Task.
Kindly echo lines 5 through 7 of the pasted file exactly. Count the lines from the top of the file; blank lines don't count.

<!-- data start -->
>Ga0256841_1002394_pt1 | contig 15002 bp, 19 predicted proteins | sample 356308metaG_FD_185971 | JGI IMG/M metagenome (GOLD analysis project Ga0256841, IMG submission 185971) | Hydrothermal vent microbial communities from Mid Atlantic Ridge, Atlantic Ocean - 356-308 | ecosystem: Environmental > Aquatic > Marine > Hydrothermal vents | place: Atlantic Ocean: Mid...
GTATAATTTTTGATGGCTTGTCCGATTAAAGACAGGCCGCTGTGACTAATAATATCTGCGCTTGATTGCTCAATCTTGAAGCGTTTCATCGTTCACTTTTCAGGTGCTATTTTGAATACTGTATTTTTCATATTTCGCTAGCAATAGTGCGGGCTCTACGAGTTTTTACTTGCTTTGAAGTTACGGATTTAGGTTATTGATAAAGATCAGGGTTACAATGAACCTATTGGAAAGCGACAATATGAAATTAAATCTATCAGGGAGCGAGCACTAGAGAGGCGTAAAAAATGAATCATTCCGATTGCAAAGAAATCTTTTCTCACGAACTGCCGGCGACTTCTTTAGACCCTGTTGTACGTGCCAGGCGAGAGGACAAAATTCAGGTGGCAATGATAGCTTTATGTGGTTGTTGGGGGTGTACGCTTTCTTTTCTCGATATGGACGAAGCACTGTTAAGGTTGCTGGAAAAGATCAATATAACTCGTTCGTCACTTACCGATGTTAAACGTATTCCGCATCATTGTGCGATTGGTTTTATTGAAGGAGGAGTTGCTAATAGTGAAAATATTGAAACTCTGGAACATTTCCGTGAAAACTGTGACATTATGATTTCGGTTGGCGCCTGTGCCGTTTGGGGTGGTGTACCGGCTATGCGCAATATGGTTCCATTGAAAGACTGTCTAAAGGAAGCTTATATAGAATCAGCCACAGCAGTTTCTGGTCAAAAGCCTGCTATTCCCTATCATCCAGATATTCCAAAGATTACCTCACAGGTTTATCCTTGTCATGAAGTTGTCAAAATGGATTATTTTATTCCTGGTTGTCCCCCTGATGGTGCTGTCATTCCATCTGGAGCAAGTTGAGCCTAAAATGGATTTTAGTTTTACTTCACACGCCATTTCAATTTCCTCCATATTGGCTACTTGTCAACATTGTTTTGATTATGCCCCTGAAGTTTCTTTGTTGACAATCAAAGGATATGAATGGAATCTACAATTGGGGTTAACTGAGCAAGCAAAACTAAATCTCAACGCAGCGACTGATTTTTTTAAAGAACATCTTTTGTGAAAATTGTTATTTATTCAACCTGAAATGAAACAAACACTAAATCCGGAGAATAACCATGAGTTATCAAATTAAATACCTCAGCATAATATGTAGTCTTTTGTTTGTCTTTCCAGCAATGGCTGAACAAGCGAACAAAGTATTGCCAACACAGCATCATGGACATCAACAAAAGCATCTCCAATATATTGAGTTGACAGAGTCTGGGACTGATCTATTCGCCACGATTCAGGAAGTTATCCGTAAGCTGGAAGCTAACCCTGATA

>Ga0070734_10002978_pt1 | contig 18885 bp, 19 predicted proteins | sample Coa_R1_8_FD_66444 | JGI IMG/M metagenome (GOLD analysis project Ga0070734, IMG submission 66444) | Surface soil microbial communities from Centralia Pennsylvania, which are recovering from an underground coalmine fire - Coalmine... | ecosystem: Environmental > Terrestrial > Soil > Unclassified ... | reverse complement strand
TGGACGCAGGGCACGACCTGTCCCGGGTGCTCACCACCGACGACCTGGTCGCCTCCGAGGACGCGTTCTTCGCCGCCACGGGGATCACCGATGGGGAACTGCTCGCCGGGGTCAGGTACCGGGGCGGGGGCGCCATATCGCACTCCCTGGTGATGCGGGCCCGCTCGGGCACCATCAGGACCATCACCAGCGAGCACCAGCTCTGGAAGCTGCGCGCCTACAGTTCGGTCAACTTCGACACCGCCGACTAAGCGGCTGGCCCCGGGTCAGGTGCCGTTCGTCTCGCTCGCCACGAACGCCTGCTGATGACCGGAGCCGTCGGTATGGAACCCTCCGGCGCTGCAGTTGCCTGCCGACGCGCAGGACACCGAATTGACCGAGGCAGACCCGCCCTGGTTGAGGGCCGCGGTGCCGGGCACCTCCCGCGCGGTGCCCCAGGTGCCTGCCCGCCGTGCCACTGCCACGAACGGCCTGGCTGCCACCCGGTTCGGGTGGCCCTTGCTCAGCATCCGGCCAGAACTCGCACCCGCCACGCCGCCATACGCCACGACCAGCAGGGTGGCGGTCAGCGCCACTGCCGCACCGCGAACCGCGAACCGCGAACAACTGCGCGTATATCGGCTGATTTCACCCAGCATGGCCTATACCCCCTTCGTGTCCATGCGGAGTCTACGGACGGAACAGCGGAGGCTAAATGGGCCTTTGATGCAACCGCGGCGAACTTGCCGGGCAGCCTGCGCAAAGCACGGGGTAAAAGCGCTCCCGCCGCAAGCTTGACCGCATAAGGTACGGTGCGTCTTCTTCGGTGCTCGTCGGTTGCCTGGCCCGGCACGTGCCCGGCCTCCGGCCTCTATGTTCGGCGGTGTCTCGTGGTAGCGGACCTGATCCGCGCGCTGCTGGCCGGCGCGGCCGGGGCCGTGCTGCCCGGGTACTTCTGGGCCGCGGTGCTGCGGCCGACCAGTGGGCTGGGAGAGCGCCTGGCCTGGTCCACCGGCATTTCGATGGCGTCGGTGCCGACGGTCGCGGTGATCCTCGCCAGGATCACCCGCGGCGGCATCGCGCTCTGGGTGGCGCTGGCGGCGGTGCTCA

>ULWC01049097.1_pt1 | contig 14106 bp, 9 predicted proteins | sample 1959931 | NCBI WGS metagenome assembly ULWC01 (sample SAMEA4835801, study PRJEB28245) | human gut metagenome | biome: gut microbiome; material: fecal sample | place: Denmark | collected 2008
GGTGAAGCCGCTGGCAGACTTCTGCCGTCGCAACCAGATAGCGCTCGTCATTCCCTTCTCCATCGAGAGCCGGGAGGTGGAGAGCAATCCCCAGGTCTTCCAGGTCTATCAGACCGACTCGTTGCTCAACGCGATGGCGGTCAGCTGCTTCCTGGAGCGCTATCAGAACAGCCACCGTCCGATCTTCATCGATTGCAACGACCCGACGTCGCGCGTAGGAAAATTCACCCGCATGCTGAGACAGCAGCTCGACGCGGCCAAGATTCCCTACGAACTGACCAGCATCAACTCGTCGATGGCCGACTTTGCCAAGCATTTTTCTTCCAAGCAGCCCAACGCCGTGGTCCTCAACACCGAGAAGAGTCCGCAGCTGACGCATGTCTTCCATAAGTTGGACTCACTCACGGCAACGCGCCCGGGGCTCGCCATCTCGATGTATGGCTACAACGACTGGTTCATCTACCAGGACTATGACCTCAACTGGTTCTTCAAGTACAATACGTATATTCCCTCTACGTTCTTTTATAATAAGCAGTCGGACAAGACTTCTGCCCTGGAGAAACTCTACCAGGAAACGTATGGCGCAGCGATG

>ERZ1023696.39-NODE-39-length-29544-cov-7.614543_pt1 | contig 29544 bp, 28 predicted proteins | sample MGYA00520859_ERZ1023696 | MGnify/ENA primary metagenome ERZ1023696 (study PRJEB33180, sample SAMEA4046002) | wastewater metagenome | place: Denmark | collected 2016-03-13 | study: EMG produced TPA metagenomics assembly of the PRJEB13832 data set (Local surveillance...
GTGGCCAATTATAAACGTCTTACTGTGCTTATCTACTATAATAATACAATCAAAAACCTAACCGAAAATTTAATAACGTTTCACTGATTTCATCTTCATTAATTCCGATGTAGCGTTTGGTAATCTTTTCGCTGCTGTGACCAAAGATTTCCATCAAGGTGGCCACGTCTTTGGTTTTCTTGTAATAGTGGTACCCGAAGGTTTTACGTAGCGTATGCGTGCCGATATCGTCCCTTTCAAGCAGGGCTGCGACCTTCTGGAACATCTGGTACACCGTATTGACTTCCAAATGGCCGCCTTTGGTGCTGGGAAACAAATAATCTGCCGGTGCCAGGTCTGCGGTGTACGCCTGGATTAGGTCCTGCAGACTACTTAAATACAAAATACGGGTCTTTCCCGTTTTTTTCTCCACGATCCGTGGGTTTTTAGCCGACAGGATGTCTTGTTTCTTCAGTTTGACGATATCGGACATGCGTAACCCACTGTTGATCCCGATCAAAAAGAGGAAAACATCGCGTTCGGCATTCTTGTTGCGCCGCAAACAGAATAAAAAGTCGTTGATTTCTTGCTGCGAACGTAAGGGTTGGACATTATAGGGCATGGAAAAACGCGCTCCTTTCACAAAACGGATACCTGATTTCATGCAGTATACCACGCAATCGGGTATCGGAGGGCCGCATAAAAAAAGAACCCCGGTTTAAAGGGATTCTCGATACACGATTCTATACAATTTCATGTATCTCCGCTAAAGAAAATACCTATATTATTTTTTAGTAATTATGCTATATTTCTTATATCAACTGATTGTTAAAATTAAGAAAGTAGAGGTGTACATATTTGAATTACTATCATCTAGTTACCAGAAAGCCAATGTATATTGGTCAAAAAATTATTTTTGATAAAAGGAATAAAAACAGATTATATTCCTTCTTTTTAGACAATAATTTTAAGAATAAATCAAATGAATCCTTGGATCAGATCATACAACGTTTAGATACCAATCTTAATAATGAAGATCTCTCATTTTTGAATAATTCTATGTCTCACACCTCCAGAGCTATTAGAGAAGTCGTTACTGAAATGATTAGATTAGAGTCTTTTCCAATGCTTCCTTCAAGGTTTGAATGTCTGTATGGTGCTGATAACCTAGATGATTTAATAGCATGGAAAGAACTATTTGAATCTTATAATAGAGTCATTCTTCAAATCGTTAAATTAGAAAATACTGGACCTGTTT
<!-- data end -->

>ULWC01049097.1_pt1 | contig 14106 bp, 9 predicted proteins | sample 1959931 | NCBI WGS metagenome assembly ULWC01 (sample SAMEA4835801, study PRJEB28245) | human gut metagenome | biome: gut microbiome; material: fecal sample | place: Denmark | collected 2008
GGTGAAGCCGCTGGCAGACTTCTGCCGTCGCAACCAGATAGCGCTCGTCATTCCCTTCTCCATCGAGAGCCGGGAGGTGGAGAGCAATCCCCAGGTCTTCCAGGTCTATCAGACCGACTCGTTGCTCAACGCGATGGCGGTCAGCTGCTTCCTGGAGCGCTATCAGAACAGCCACCGTCCGATCTTCATCGATTGCAACGACCCGACGTCGCGCGTAGGAAAATTCACCCGCATGCTGAGACAGCAGCTCGACGCGGCCAAGATTCCCTACGAACTGACCAGCATCAACTCGTCGATGGCCGACTTTGCCAAGCATTTTTCTTCCAAGCAGCCCAACGCCGTGGTCCTCAACACCGAGAAGAGTCCGCAGCTGACGCATGTCTTCCATAAGTTGGACTCACTCACGGCAACGCGCCCGGGGCTCGCCATCTCGATGTATGGCTACAACGACTGGTTCATCTACCAGGACTATGACCTCAACTGGTTCTTCAAGTACAATACGTATATTCCCTCTACGTTCTTTTATAATAAGCAGTCGGACAAGACTTCTGCCCTGGAGAAACTCTACCAGGAAACGTATGGCGCAGCGATG

>ERZ1023696.39-NODE-39-length-29544-cov-7.614543_pt1 | contig 29544 bp, 28 predicted proteins | sample MGYA00520859_ERZ1023696 | MGnify/ENA primary metagenome ERZ1023696 (study PRJEB33180, sample SAMEA4046002) | wastewater metagenome | place: Denmark | collected 2016-03-13 | study: EMG produced TPA metagenomics assembly of the PRJEB13832 data set (Local surveillance...